Debt recovery is something that no landlord wants to perform. However, it is crucial that, as a commercial landlord, you understand the process should you ever need to use it.
If you don’t take the appropriate legal action, at the right time, you can incur financial loss and miss opportunities for letting your property to more reliable tenants.
Here are our top tips:
The starting point for any successful debt recovery procedure begins before a tenancy even commences. A robust lease agreement that clearly states the obligations of both parties is invaluable when enforcing any future action against a tenant.
Having a well-drafted contract written up by you and your solicitor can save a lot of hassle in debt recovery disputes.
You should include clauses specifying late fee penalties and interest rates on debt. These ensure that you can receive compensation on top of the rent you are owed.
Engaging one of our solicitors can provide you with this fundamental basis of effective debt recovery protection.
If a tenant falls behind on rent, immediate and clear communication is vital. Often, a formal reminder, known as a ‘Rent Arrears Letter,’ is enough to prompt payment.
Just make sure that any communication is consistent with the terms laid out in the lease agreement because this will help to prevent any future legal disputes being challenged by the tenant.
In England and Wales, the CRAR procedure allows landlords to seize a tenant’s goods to sell and recover owed rent without going to court.
This is only applicable if:
If these conditions are met, a certified enforcement agent can execute the process, although proper notice must be given to the tenant.
Forfeiture allows landlords to terminate the lease if tenants breach its conditions, including non-payment of rent.
It’s essential to note that the right to forfeit is generally subject to specific terms within the lease agreement and must be enacted cautiously to avoid unlawful eviction claims.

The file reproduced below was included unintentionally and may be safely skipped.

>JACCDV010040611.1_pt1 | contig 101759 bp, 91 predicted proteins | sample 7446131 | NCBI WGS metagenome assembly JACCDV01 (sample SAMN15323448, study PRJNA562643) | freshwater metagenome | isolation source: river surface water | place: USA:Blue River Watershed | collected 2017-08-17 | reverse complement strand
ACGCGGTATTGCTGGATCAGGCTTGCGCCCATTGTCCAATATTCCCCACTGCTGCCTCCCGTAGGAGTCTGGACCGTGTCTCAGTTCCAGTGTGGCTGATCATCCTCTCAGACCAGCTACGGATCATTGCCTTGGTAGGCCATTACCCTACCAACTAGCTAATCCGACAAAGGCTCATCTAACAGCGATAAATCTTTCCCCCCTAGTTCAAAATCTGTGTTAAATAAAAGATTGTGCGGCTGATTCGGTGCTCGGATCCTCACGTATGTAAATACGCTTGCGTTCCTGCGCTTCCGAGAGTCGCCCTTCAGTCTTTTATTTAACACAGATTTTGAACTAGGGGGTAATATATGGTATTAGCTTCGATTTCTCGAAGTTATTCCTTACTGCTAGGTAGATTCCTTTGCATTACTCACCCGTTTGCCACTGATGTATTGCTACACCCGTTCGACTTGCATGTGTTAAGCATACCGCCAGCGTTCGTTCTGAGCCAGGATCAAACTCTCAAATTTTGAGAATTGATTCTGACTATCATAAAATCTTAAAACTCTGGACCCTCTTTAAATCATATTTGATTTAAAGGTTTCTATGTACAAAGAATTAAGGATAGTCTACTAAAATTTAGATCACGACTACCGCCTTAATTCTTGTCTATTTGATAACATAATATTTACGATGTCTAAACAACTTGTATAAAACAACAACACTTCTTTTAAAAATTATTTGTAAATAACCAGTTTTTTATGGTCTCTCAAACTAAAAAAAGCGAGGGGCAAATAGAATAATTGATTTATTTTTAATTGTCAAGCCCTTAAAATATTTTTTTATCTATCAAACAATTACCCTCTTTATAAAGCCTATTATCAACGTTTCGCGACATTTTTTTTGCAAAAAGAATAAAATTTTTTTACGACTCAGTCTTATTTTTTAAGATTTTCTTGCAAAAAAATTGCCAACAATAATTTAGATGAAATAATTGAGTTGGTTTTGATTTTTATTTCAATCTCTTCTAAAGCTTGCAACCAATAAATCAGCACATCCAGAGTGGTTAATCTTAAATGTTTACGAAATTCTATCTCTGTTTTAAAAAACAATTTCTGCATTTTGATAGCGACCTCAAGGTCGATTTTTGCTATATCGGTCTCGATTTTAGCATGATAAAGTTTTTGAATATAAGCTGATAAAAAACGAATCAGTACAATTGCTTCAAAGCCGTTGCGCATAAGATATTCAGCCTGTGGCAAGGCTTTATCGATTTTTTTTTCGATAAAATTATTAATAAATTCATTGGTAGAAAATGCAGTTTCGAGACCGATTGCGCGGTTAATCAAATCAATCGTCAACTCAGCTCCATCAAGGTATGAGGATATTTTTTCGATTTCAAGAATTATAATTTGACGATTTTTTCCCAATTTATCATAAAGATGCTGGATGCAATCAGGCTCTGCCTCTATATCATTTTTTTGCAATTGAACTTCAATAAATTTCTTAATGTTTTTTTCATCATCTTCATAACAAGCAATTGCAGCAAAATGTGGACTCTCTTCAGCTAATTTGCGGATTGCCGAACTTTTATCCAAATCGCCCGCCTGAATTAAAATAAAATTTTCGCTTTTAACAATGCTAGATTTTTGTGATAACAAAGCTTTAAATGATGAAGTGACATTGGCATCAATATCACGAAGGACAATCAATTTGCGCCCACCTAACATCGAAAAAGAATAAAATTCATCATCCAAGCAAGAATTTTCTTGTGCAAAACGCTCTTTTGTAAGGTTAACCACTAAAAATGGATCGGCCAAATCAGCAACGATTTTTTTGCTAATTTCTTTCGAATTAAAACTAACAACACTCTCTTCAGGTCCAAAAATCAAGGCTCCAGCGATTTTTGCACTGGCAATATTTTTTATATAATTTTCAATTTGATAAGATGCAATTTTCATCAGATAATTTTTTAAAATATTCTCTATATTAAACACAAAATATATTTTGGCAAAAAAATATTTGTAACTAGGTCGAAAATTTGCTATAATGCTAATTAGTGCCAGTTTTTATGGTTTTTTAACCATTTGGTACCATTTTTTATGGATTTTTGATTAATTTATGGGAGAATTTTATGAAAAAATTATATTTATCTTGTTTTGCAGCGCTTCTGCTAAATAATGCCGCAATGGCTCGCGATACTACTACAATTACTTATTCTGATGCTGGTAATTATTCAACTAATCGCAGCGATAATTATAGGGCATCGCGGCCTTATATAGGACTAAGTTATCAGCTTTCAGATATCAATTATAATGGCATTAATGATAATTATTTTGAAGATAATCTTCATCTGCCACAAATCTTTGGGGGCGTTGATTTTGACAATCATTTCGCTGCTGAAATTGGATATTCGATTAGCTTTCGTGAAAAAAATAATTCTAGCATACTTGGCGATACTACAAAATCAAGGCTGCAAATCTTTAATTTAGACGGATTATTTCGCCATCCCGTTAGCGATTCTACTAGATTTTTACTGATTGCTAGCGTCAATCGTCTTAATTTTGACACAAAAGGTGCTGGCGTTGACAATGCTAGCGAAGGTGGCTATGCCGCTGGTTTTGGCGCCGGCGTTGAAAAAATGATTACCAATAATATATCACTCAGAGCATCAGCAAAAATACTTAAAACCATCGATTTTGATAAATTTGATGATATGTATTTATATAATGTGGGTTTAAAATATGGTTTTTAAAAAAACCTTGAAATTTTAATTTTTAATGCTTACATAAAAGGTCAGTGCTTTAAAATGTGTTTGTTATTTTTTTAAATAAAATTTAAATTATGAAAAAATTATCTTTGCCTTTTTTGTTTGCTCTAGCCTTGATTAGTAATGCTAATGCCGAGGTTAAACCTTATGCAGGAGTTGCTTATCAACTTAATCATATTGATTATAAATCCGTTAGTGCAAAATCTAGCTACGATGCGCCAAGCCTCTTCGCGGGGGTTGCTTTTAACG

So, again, having a robust lease agreement is vital in this stage of the process too.
Before a debt recovery dispute reaches court, you should consider taking the mediation or arbitration route.
Mediation involves introducing a third-party who will mediate between you and the tenant. This process involves coming to a mutual agreement on how much the tenant pays you back.
Neither party can be forced to settle during a mediation, and you might not get the exact sum that you are owed, but they generally have a high success rate in debt recovery disputes.
In arbitration both you and the tenant will agree to abide by the ruling of an arbitrator, who will decide the case, rather than a judge. In this scenario you may not get the result you want and there are very few ways to challenge the decision.
These are more cost-effective and time-effective ways to deal with debt recovery than going to court but are nonetheless taxing processes.
If the above routes prove ineffective, landlords can begin court proceedings.
A ‘Letter Before Action’ should be sent to the tenant outlining the debt and your intention to litigate if it’s not settled.
If the tenant doesn’t comply, a claim can be initiated, followed by a judgment and enforcement through bailiffs if necessary.
If the tenant has a guarantor, landlords also have the option of pursuing the guarantor for the owed rent. This is often a less arduous process than legal proceedings against a tenant.
Understanding the legal avenues available for debt recovery can help commercial landlords mitigate losses and maintain profitable operations. For tailored advice on debt recovery, consult with one of our dispute resolution team, or visit our website.
Solicitor – litigation and dispute resolution
Prior to qualifying as a solicitor, I worked within the education sector as a senior leader in a secondary school.
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